One of the biggest changes to the way this world works is the expanded fast-travel system. While fast travel is available in original, you don't unlock it until well over halfway through. In Dark Souls II, fast travel between any bonfire you've kindled is unlocked right from the get-go. I can't emphasize how great it is to be able to hop around the map at my leisure. The one place it’s counterproductive is when you have to warp back to the hub area whenever you want to exchange souls for stat upgrades. That irritating and unnecessary step leads to a good chunk of wasted time. Some might like the fact that it feels like a throwback to the setup of the original Demon's Souls, but it definitely felt like one of those “two steps forward, one step back” moments.
Oh, and remember how awful the frame rate got back in the original when you entered Blighttown? Dark Souls II runs at a steady 30 frames per second throughout the entire campaign without a hiccup. Even in areas brimming with enemies and environmental interactions, the game never slows down, meaning that you’ll never have anyone to blame for a “You Died” screen other than yourself.
Linking up with other players online changes the dynamics of play in some really interesting and challenging new ways. Dark Souls II builds on the same excellent foundation of choosing whether you want to invade other players' games and troll them with nightmares, or take the saintly route and assist them in particularly tough battles.
The role of Covenants is also expanded and made good use of for multiplayer. For instance, joining the Rat Covenant gave me the run of an ancient tomb, including control of where to place poison pools, enemy rats, and other devious booby traps for the next non-Rat Covenant player that happens by to deal with. Think Tecmo’s Deception, and you’re pretty close to the new dynamics that From Software has created here. It’s an extremely satisfying way to express my inner evil genius.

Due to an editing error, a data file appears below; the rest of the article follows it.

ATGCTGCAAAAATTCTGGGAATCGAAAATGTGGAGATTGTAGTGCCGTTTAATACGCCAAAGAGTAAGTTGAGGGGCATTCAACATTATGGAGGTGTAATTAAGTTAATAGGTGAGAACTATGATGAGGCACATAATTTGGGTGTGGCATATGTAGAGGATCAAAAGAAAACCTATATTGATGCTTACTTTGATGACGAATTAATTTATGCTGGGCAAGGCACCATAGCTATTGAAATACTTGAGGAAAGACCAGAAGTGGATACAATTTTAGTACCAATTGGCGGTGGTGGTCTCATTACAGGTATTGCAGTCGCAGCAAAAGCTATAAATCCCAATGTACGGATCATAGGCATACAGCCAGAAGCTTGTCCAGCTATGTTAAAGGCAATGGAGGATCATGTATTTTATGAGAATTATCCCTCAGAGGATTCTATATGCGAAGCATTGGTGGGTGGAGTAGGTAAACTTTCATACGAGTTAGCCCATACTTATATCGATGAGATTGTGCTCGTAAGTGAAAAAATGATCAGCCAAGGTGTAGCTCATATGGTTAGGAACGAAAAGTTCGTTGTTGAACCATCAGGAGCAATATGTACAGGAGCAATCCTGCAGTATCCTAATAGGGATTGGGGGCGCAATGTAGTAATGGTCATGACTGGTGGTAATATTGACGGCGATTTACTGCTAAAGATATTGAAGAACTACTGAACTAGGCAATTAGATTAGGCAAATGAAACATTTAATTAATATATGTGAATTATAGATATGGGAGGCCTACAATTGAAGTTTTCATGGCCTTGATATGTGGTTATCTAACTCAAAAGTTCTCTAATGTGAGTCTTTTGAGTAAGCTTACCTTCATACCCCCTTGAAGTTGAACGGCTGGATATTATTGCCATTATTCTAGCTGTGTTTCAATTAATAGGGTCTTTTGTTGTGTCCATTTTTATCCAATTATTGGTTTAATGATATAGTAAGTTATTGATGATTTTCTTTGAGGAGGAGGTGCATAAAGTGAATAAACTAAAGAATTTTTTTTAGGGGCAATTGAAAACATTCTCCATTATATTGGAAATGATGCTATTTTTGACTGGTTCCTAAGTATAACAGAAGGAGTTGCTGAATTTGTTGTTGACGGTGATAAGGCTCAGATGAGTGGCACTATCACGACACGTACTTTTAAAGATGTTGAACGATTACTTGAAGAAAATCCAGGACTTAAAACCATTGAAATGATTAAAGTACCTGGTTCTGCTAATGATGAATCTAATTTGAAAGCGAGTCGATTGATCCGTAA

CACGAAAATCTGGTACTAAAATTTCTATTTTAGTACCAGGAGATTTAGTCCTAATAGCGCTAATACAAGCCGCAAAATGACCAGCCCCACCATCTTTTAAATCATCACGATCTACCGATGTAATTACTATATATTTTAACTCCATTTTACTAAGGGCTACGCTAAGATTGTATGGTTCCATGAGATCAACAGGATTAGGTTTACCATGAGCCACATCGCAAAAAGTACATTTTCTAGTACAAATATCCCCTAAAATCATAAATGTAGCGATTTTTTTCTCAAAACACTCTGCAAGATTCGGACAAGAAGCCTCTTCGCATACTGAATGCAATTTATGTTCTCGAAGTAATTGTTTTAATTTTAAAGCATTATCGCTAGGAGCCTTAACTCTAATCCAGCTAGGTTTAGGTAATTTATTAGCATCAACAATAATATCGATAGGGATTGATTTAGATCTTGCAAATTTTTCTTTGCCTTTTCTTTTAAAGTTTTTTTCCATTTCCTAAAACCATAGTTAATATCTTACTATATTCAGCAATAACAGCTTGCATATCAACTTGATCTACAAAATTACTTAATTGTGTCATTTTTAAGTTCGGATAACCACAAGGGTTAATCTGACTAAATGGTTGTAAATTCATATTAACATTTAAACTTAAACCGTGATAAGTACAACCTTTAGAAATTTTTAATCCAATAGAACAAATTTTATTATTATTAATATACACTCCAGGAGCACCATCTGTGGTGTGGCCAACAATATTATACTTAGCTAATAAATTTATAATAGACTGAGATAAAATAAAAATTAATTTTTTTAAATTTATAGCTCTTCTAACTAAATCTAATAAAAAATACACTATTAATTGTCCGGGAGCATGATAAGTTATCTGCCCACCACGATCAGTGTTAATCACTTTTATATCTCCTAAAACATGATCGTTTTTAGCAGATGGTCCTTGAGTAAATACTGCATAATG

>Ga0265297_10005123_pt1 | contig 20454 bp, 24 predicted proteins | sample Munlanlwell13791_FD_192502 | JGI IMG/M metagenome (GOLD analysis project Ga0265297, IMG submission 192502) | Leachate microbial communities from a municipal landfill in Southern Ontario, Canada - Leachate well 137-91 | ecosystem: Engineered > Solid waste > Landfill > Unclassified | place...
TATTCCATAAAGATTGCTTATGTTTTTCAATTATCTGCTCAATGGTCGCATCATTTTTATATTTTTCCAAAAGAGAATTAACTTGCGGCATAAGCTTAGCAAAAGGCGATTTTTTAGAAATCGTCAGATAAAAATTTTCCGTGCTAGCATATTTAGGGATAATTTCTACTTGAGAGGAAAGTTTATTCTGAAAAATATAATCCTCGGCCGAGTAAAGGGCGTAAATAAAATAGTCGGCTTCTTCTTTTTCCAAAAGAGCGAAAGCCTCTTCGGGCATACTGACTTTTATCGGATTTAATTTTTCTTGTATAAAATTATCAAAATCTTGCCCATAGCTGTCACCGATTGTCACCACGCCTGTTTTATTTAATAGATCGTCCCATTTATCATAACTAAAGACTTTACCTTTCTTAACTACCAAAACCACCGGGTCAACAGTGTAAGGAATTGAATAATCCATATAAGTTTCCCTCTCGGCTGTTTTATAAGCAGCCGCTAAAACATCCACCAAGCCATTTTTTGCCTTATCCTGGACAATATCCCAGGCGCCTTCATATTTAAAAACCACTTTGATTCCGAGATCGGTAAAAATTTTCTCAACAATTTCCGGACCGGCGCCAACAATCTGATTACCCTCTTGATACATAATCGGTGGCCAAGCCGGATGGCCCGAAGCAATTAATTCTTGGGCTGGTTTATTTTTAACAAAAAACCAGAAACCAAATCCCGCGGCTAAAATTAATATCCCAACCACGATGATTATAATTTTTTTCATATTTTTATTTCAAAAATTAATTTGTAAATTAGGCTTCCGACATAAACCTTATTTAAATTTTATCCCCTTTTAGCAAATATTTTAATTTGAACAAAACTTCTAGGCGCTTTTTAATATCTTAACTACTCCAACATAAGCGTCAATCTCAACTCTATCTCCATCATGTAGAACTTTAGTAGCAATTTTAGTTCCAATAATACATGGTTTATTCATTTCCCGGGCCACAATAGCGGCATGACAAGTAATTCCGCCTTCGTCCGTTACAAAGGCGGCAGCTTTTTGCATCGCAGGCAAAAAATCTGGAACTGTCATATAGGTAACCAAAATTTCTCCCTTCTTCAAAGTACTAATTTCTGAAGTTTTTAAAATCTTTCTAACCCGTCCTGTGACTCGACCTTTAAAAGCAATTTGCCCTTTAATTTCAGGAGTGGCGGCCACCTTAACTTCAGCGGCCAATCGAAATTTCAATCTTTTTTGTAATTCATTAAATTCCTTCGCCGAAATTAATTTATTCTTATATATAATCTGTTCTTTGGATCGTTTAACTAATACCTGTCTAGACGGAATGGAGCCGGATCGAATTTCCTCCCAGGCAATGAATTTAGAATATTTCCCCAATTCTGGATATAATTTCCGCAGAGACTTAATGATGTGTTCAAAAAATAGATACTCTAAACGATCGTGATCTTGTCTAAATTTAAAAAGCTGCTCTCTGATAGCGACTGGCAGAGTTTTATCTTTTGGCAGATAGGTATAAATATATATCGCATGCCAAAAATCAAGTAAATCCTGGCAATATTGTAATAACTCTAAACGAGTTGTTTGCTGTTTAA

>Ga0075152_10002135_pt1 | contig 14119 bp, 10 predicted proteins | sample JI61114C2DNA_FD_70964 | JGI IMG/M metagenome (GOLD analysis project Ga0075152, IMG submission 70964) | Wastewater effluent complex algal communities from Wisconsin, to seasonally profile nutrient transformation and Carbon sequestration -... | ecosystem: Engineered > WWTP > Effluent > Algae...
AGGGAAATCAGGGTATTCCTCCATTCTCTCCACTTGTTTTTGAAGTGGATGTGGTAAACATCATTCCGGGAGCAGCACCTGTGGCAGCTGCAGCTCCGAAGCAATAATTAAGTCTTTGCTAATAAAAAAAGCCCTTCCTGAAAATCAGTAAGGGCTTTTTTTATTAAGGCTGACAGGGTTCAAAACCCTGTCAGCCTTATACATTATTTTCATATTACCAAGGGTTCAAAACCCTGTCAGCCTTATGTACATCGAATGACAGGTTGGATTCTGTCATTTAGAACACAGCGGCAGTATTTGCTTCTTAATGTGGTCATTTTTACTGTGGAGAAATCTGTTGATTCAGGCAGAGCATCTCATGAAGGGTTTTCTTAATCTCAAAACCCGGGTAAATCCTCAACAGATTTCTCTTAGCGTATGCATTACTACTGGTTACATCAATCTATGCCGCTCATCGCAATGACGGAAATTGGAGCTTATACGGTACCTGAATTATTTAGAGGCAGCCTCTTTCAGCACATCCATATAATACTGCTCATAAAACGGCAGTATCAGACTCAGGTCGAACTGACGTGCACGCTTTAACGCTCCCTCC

Combat this time around is similar to the original – a strong emphasis is placed on patience, learning enemy tells, and being able to block or dodge at an instant’s notice. Minor tweaks are present – magic feels a bit underpowered this time around, and the timing necessary for parrying feels more strict – but fighting through the world is still an immensely satisfying experience. Every encounter is a miniature puzzle in of itself, and the enemies in Dark Souls II are some of the strongest stuff From Soft’s ever produced. Mummified knights who can actually guard and parry provide stiff early-game challenges. Massive armored turtles slowly stomp towards you with menace, forcing you to use your agility to combat their raw strength. And giant trolls with smaller creatures riding atop them necessitate keeping your distance and quick, calculated strikes. It’s chock full of challenge and variety.
Iconic bosses also provide a ton of memorable moments of pain and regret that eventually become triumph. They don’t have quite the same impact as those in the original Dark Souls, but to be fair, that’s probably because I was prepared for the kind of challenge they were going to throw at me. There are certainly standouts. The Mirror Knight, for example, is an amazingly tough battle set on a gorgeous tower, and features some super exciting uses of multiplayer and New Game Plus. They’re fantastic surprises I won’t spoil for you
Dark Souls II is a smart, massive, and incredibly rewarding sequel. It’s crammed with deep systems, tense encounters, and enough clever multiplayer and New Game Plus elements to make me want to restart the second I saw the end credits. Not all of the tweaks and additions worked out for the best, but with such great enemies and levels to fight and explore, Dark Souls II made 60 hours of pain and agony so much fun they flew by in a heartbeat.